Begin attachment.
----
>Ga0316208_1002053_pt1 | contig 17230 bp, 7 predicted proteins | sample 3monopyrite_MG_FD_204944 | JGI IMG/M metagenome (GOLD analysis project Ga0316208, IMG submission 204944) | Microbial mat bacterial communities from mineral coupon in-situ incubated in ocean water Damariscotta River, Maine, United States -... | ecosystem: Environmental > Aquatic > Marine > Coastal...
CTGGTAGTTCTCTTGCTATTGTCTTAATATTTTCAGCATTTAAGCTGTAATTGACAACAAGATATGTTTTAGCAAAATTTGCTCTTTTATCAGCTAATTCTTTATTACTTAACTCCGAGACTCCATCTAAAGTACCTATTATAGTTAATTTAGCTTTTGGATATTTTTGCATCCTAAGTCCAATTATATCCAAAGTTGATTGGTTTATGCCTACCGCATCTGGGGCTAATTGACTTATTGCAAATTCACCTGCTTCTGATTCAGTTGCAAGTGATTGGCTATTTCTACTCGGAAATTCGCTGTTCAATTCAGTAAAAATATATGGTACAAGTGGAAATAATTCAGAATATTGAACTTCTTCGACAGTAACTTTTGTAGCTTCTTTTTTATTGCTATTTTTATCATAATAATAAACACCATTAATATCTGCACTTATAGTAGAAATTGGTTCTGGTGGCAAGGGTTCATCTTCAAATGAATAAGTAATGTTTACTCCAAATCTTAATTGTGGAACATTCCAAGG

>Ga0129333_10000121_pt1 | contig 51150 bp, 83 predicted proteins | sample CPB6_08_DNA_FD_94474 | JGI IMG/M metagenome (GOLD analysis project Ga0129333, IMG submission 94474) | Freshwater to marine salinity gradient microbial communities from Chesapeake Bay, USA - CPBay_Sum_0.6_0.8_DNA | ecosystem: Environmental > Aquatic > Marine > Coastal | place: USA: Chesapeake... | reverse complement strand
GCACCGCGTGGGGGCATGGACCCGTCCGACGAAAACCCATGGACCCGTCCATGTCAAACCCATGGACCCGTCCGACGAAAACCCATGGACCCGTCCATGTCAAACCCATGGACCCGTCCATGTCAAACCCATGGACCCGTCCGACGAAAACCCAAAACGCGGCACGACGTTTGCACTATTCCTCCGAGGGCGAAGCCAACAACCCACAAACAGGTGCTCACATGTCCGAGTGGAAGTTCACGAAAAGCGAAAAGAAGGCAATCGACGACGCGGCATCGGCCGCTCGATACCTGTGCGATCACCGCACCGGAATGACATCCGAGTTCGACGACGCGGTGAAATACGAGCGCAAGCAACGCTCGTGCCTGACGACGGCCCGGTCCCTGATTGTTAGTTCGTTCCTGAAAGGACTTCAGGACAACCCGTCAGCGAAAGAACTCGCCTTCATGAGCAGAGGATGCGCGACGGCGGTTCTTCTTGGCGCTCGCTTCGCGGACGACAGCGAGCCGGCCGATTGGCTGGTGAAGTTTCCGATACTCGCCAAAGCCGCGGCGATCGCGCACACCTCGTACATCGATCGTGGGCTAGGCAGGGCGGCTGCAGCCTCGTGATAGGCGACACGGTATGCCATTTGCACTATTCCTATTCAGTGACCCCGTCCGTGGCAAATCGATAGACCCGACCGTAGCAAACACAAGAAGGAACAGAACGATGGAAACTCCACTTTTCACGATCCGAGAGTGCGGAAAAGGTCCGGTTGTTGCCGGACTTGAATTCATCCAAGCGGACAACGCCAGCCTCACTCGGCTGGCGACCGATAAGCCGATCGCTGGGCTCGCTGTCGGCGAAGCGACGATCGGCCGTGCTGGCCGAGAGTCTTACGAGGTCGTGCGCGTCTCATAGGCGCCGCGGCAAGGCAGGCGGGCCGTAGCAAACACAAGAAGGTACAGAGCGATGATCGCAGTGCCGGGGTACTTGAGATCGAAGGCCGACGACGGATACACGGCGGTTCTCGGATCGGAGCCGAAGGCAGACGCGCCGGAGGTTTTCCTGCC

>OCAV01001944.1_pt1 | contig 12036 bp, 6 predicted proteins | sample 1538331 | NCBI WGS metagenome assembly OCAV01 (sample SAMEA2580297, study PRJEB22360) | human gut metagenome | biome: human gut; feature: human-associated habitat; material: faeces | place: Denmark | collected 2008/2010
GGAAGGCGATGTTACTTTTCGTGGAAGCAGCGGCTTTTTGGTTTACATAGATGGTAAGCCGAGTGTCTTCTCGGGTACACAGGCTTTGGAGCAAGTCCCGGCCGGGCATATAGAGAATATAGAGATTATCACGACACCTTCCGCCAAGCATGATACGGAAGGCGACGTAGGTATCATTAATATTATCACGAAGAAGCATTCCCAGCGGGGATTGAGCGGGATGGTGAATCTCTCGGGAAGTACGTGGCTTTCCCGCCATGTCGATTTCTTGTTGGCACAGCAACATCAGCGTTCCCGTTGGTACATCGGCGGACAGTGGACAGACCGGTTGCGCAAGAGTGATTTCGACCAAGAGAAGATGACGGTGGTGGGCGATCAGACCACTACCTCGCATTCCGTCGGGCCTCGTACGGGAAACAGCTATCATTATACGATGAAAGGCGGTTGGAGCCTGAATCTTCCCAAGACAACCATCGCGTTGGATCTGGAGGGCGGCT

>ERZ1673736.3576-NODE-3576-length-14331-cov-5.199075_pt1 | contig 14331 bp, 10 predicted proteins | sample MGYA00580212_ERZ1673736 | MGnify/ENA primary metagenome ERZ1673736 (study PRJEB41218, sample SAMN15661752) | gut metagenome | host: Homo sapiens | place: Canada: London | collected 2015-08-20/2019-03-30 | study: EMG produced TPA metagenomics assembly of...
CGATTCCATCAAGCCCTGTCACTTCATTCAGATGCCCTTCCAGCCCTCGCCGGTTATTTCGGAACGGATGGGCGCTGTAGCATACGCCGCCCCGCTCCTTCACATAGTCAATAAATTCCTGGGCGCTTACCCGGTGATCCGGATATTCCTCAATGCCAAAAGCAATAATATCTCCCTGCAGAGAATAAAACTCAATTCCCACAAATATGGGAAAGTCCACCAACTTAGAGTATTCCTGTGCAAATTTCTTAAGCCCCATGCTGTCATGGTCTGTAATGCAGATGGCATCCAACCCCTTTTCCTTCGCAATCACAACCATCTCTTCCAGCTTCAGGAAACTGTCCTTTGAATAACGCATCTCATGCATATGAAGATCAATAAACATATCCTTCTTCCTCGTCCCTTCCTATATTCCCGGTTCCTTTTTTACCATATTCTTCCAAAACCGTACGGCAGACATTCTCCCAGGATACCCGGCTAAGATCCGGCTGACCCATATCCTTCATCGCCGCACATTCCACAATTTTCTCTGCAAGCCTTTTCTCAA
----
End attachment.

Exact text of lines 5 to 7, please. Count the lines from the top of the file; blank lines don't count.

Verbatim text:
>OCAV01001944.1_pt1 | contig 12036 bp, 6 predicted proteins | sample 1538331 | NCBI WGS metagenome assembly OCAV01 (sample SAMEA2580297, study PRJEB22360) | human gut metagenome | biome: human gut; feature: human-associated habitat; material: faeces | place: Denmark | collected 2008/2010
GGAAGGCGATGTTACTTTTCGTGGAAGCAGCGGCTTTTTGGTTTACATAGATGGTAAGCCGAGTGTCTTCTCGGGTACACAGGCTTTGGAGCAAGTCCCGGCCGGGCATATAGAGAATATAGAGATTATCACGACACCTTCCGCCAAGCATGATACGGAAGGCGACGTAGGTATCATTAATATTATCACGAAGAAGCATTCCCAGCGGGGATTGAGCGGGATGGTGAATCTCTCGGGAAGTACGTGGCTTTCCCGCCATGTCGATTTCTTGTTGGCACAGCAACATCAGCGTTCCCGTTGGTACATCGGCGGACAGTGGACAGACCGGTTGCGCAAGAGTGATTTCGACCAAGAGAAGATGACGGTGGTGGGCGATCAGACCACTACCTCGCATTCCGTCGGGCCTCGTACGGGAAACAGCTATCATTATACGATGAAAGGCGGTTGGAGCCTGAATCTTCCCAAGACAACCATCGCGTTGGATCTGGAGGGCGGCT

>ERZ1673736.3576-NODE-3576-length-14331-cov-5.199075_pt1 | contig 14331 bp, 10 predicted proteins | sample MGYA00580212_ERZ1673736 | MGnify/ENA primary metagenome ERZ1673736 (study PRJEB41218, sample SAMN15661752) | gut metagenome | host: Homo sapiens | place: Canada: London | collected 2015-08-20/2019-03-30 | study: EMG produced TPA metagenomics assembly of...